This essay first appeared in This Singaporean Life (subscribe!), a newsletter I sent out every Sunday (SGT) where I share my weekly musings on work and life in Singapore.
Have you heard of the older generations (Baby Boomers and Generation X) commenting about how the younger generations (Y or millennials and Gen Z) are not as smart despite the latter’s often extensive education?
There are also debates about how diplomas and degrees are a lot easier to attain nowadays, implying how education doesn’t equate to intelligence and capabilities.
In fact, I’ll have to admit I don’t even remember learning much during my polytechnic days, partly because of my gaming addiction then. Also, I wasn’t putting in much effort, but somehow, I managed to scrape through.
I believe many people can relate to that. After more than a decade of education, how many of us think schools teach us valuable knowledge?
Most of what we learn at school can’t be applied in real life, anyway. Look at the mathematics syllabus, and you’ll know what I mean.
No, I’m not saying education and schools are useless, yadda yadda. I’m saying how our education system is focused on results and often ignore the processes, which are actually what really matter in our daily lives.
In poorer countries, most children worry about an empty stomach or not having a proper education.
In Singapore, our biggest fear as a kid is receiving our report books or cards back because then we’ll need to get our parents’ signatures as proof of their acknowledgement and knowledge of our results. How ironic.
Because of that, most of us grow up worrying about results more than anything else.
My parents would either restrict my entertainment time or even bar me from playing my Game Boy Colour or confiscate the keyboard and mouse so I couldn’t play the computer when my results were “below standard”.
While the above situation might seem minor and even ridiculous to mention, I think our (modern) education system spawned generations of people who are more focused on results than anything else.
Getting good academic results is typically tied to how well we follow the school rules, not so much of how well we understand when it comes to solving problems in the real world.
Maybe that’s why so many university graduates out there struggle at workplaces where everything is dynamic and fluid. Simply put, the number of A’s they get isn’t correlated to the quality of their problem-solving skills.
It might be a stretch to say this, but most procrastinations stem from our inability to map out the actions needed to reach our goal. We look at the insurmountability of the goal and defer it.
It’s not hard to understand why.
We’ve spent more than a decade of our lives solving academic problems, which we would either figure out after flipping through our textbooks or if we don’t, someone will give us the answers.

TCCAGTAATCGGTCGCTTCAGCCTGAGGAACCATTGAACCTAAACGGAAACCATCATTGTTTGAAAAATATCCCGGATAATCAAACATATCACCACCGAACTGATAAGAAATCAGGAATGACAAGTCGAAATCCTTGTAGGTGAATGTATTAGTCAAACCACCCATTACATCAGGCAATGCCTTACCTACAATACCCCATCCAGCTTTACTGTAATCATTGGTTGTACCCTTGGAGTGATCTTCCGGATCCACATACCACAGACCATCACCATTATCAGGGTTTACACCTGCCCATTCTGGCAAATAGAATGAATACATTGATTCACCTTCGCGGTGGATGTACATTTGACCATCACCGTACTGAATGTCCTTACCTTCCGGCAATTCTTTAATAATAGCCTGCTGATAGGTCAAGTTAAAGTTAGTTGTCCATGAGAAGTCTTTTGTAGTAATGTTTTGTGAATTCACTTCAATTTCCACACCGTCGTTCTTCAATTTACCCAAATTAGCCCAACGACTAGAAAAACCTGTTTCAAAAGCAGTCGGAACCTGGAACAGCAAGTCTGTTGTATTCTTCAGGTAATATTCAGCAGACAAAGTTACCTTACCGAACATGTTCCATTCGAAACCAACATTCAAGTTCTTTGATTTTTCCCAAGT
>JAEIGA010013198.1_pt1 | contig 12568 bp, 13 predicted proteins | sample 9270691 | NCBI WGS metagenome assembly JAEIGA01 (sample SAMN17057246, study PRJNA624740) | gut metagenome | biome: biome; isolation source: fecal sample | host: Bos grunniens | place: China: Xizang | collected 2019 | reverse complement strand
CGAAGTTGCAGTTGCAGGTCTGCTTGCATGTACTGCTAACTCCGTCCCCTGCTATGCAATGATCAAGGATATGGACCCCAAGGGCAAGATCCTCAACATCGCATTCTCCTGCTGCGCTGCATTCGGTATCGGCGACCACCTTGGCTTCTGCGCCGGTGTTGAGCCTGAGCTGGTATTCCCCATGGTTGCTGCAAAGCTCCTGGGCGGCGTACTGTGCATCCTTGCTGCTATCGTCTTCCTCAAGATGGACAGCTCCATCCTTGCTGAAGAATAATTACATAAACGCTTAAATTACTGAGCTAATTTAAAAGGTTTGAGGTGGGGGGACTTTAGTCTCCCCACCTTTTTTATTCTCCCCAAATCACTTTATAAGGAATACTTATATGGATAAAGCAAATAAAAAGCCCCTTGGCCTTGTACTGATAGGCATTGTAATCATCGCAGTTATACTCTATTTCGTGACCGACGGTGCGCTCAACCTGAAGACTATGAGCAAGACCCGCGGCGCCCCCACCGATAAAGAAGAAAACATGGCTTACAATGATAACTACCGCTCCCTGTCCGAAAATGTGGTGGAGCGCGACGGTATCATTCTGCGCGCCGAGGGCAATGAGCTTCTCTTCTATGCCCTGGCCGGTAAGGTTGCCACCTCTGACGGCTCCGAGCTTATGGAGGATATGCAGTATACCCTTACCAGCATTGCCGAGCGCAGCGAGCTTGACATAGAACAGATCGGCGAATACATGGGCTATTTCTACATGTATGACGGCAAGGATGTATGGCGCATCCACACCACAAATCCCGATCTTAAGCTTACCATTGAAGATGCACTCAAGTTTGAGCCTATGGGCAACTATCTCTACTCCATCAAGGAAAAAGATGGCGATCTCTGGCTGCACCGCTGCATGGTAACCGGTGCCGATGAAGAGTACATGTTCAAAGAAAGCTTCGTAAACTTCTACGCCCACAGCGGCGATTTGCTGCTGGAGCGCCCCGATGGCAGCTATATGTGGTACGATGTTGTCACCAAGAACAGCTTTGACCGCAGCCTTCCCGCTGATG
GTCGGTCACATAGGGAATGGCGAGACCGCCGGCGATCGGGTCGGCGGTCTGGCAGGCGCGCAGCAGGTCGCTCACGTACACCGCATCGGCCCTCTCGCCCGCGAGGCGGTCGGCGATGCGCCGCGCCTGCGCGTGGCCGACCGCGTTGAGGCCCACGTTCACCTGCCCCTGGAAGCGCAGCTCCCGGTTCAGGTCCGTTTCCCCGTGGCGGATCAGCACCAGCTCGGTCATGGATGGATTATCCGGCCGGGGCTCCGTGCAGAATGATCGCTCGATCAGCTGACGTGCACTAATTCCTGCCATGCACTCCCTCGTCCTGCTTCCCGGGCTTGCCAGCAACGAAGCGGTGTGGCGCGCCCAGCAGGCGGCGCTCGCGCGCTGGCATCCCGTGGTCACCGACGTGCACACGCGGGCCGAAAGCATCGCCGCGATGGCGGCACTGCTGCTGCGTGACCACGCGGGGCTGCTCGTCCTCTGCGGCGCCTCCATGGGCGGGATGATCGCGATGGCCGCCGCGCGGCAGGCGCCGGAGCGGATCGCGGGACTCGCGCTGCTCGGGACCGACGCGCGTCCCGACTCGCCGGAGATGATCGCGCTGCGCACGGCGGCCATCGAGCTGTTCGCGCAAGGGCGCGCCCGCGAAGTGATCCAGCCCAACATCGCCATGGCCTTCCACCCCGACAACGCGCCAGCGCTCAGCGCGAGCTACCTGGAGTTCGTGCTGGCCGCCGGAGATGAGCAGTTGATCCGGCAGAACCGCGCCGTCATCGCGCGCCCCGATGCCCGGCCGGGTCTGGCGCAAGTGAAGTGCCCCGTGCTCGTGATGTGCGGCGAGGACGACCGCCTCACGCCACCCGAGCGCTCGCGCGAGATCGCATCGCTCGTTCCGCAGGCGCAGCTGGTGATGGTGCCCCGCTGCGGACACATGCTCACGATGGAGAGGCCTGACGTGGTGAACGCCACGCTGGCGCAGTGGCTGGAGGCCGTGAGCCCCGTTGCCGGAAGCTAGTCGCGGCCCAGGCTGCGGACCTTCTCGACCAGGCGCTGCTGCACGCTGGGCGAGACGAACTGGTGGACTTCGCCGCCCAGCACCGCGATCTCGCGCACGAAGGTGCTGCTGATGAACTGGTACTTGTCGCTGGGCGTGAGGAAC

There is precisely where the issue lies. The answers are almost always given to us in some way.
Because of that, we feel entitled to answers, and later on in life, results. We think to ourselves, “I’ve gone through so many years of education, getting those A’s and accolades. I deserve this, at least!”
After years and even decades for some, we’re suddenly faced with problems we can’t seem to solve, when the biggest problem of all, is ourselves.
Do you have friends who blame “the system” whenever they don’t get their way? Or are you guilty of it yourself too?
I used to think I was entitled to a decent-paying job, whatever that means, among many other things. I wanted results, and I didn’t want to put in any work. Effort is boring.
I had to learn through ups and downs about the harsh reality of life – results are dependent on how much effort we want to put in.
And the most efficient way of getting more results with the limited time and effort we have every day is to focus on the processes. When I get the processes right, results will come automatically.
It’s tedious, dull, and even painful. But the only way to get results and reach our goals is to work towards it, step-by-step.
The path is often filled with uncertainties, but if we have processes to fall back on, it doesn’t matter what the problem is, we’ll still find the solution and get the results we want, including academic problems, in fact.
That’s probably why some academics and professors succeed in their careers while others stagnate and even fail to get tenure.
Call to action
We all want results; we all want to reach our goals. But we often underestimate what it really takes to achieve our goals.
Instead of looking ahead at how far the finish line is, it’s more important to focus on developing processes to achieve our goals.
Another way to look at it – map out the action steps, even if it might seem rudimentary or even obvious.